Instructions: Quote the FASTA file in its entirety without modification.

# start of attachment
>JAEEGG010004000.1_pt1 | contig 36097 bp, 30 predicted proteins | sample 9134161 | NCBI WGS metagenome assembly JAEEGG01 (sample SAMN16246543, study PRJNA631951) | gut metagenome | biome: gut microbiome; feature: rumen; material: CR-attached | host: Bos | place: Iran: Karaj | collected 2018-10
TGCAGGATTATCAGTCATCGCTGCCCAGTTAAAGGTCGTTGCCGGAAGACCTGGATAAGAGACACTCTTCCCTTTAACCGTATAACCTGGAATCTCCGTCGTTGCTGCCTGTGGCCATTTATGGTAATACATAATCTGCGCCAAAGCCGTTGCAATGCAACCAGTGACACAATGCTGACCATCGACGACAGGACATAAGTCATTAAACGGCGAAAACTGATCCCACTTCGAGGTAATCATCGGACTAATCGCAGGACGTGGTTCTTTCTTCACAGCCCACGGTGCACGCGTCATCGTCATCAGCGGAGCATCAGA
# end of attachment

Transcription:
>JAEEGG010004000.1_pt1 | contig 36097 bp, 30 predicted proteins | sample 9134161 | NCBI WGS metagenome assembly JAEEGG01 (sample SAMN16246543, study PRJNA631951) | gut metagenome | biome: gut microbiome; feature: rumen; material: CR-attached | host: Bos | place: Iran: Karaj | collected 2018-10
TGCAGGATTATCAGTCATCGCTGCCCAGTTAAAGGTCGTTGCCGGAAGACCTGGATAAGAGACACTCTTCCCTTTAACCGTATAACCTGGAATCTCCGTCGTTGCTGCCTGTGGCCATTTATGGTAATACATAATCTGCGCCAAAGCCGTTGCAATGCAACCAGTGACACAATGCTGACCATCGACGACAGGACATAAGTCATTAAACGGCGAAAACTGATCCCACTTCGAGGTAATCATCGGACTAATCGCAGGACGTGGTTCTTTCTTCACAGCCCACGGTGCACGCGTCATCGTCATCAGCGGAGCATCAGA